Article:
It's no secret that our current world is rife with division and chaos. Everybody is either choosing a side, condemning a side, or trying desperately not to be on a side.. Even those who try to remain neutral will be shoved to one side or another by the masses, especially right now as the presidential election approaches and the candidate field is slowly slimming down. Simultaneously, the frenzy is ramping up. It reminds me of the 2-minutes hate from George Orwell's novel, 1984.
The 2-minutes hate was a daily 2-minute period where all the citizens of Oceania were required to watch a video of whomever might be the great enemy of the state at the time, in this case one Emmanuel Goldstein. For two minutes they watched a video of Goldstein speaking, and his words were mean and dirty lies in Oceania. As they watched, their hatred burned unbearably. Here's a quote from the book:
"Before the hate had proceeded for thirty seconds, uncontrollable exclamations of rage were breaking out from half the people in the room. The self-satisfied, sheep-like face on the screen and the terrifying power of the Eurasian army behind it were too much to be borne. Besides, the sight, or even the thought of Goldstein produced fear and anger automatically. He was an object of hatred more constant than either Eurasia or East Asia, since when Oceania was at war with one of these powers it was generally at peace with the other...
In its second minute, the hate rose to a frenzy. People were leaping up and down in their places and shouting at the tops of their voices in an effort to drown the maddening, bleating voice that came from the screen. The little sandy haired woman had turned bright pink, and her mouth was opening and shutting like that of a landed fish. Even O'Brien's heavy face was flushed. He was sitting very straight in his chair, his powerful chest swelling and quivering as though he were standing up to the assault of a wave. The dark haired girl behind Winston had begun crying out, "Swine! Swine! Swine!" and suddenly she picked up a heavy Newspeak dictionary and flung it at the screen. It struck Goldstein's nose and bounced off. The voice continued inexorably.
In a lucid moment, Winston found that he was shouting with the others, and kicking his heel violently against the rung of his chair. The horrible thing about the two-minutes hate was not that one was obliged to act a part, but on the contrary, that it was impossible to avoid joining in."
I know what you're thinking: "this isn't from a novel, this is real life." But you're wrong. It was written in 1948. Uncanny, isn't it?
I don't share this to attack President Trump, or Vladimir Putin, or CNN, or Fox news. In fact, that's the opposite of my intention. I share this in hopes that we can get a glimpse of that last paragraph in our lives. In the frenzy of social media, election cycles, foreign scuffles with nuclear powers and the like, it's sometimes impossible to avoid joining in. Sleep is nature's way of helping us settle the day's inputs: things we read, interactions with people, ideas we've had, etc. We need sleep so our little brains don't get overloaded. But with the extreme amount of news, opinions, interactions, and ideas we encounter each day in this technologically advanced world, sleep isn't enough. That's why so many people are unsettled. Like Winston, we need as many lucid moments as we can get.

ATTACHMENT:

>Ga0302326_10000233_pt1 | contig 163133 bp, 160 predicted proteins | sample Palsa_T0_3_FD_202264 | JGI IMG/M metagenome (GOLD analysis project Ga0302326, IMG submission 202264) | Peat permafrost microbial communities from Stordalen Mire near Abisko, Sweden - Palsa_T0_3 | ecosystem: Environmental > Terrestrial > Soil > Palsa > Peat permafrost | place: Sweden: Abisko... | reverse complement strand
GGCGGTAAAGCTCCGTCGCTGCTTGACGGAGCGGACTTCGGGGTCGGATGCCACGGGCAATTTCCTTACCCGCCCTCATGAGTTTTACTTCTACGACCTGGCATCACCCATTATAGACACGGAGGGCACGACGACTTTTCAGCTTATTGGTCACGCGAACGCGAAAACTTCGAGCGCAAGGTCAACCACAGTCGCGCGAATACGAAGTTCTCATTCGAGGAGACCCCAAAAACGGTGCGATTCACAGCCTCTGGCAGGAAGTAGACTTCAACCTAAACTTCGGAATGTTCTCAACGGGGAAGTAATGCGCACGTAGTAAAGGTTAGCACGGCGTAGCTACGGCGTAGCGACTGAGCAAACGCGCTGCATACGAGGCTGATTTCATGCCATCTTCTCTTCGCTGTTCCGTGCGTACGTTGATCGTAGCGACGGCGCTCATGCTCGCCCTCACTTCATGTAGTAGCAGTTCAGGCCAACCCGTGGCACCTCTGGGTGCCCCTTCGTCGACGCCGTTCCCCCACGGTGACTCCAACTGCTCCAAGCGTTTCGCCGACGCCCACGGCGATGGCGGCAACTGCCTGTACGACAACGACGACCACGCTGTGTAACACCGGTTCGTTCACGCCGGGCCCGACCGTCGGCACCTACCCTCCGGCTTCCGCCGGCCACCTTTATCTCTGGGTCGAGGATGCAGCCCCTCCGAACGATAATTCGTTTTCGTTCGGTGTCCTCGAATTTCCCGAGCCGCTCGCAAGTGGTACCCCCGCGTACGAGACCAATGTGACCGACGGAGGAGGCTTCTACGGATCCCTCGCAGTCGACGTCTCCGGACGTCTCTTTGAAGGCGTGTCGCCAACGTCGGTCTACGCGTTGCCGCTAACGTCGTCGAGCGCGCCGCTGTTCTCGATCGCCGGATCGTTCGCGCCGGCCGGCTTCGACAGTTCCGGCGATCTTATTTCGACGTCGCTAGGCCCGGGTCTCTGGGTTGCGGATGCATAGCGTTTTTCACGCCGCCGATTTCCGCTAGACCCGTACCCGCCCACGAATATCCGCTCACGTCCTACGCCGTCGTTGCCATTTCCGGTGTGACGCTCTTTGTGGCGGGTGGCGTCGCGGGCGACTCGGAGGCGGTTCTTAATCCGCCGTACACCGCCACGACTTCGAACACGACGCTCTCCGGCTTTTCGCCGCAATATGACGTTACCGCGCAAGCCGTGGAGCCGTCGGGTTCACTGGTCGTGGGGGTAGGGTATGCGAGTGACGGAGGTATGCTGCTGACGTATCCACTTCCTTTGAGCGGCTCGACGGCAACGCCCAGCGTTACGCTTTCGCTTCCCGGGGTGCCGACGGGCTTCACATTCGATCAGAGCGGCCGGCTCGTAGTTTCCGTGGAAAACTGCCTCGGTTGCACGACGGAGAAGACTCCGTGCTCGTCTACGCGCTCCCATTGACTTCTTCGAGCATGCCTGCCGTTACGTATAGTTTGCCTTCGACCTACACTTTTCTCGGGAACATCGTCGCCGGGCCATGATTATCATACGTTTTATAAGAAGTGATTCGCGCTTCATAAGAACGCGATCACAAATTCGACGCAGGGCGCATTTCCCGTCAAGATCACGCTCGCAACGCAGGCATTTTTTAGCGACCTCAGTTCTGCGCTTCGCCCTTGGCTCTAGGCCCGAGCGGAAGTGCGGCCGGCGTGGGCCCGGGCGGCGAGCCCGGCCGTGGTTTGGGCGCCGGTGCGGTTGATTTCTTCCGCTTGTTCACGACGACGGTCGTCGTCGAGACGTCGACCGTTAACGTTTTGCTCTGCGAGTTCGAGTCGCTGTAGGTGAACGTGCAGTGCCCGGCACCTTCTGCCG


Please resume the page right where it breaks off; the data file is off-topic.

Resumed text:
So when the foment has got you riled, put your phone down. Our phones have too much information for our minds to process and remain lucid, not to mention all that scientific blue light stuff which I don't understand enough to explain. Facebook and Twitter comments can wait. Even texts and emails can wait. Instagram fire and thumbs up emojis can sure as hell wait. Don't make the moment of lucidity wait.
Read a book. Information input from reading a book tends to come at a much better rate for our minds to process and retain sanity. Further, books generally aren't written by people vying for your attention against a hundred other headlines and clickbaits. It doesn't have to be heavy reading. In fact, for most people struggling with phone frenzy I'd think light reading would be more sustainable and therefore the better option. Find a war novel or a mystery thriller and read the thing. It doesn't matter what it is, just make sure your phone is in another room.
Get your lawn chair out on a nice day and sit in it.
Do a workout with nothing in your ears. I recently ran a half marathon and it seemed there were lots more ear buds on that course than the last one I did about three years ago. Nearly everybody had something in their ears and a phone on a strap somewhere. And this was no dull training run, mind you. This was in Gruene, TX, right along the Guadalupe River. Among the prettiest spots in the state, and in my humble opinion, the South. But all that to the side, do a workout with nothing in your ears except your thoughts.
Jump in a cold lake. I'm serious. There is nothing so easy, so quick, and so effective for resetting the mind and flooding the body with endorphins. If everyone in the 2-minutes hate had been dunked in a cold lake for twenty seconds there's a one-hundred percent chance they would've forgotten about Goldstein. But if you don't have a cold lake nearby, take a cold shower. It's not like it's bad for you or anything.
You have ten more months until the election, and the 2 minutes hate will be playing somewhere the whole time. Now is a good time to start training for lucidity. By the time you finish January, maybe you will be ready for February. And if you stay consistent you might even stay sane through November. Good luck.